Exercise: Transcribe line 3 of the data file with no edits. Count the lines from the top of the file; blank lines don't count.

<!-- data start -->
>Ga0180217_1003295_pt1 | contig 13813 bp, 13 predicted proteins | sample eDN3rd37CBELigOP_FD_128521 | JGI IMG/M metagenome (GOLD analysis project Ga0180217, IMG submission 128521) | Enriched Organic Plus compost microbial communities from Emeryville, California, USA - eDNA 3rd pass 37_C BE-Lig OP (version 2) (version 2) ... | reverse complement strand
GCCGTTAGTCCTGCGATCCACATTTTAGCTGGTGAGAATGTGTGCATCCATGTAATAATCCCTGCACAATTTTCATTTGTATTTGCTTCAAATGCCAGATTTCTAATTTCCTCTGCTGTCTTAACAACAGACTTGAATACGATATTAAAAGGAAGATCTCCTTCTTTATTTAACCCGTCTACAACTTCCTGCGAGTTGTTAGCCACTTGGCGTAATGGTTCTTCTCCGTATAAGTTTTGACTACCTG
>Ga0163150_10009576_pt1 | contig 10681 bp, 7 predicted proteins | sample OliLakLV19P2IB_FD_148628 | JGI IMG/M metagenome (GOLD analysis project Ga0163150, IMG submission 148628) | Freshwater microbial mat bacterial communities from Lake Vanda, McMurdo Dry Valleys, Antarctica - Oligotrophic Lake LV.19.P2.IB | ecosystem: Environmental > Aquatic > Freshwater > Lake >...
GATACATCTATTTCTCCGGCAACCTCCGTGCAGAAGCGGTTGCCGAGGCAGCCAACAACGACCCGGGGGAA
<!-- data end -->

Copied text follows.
>Ga0163150_10009576_pt1 | contig 10681 bp, 7 predicted proteins | sample OliLakLV19P2IB_FD_148628 | JGI IMG/M metagenome (GOLD analysis project Ga0163150, IMG submission 148628) | Freshwater microbial mat bacterial communities from Lake Vanda, McMurdo Dry Valleys, Antarctica - Oligotrophic Lake LV.19.P2.IB | ecosystem: Environmental > Aquatic > Freshwater > Lake >...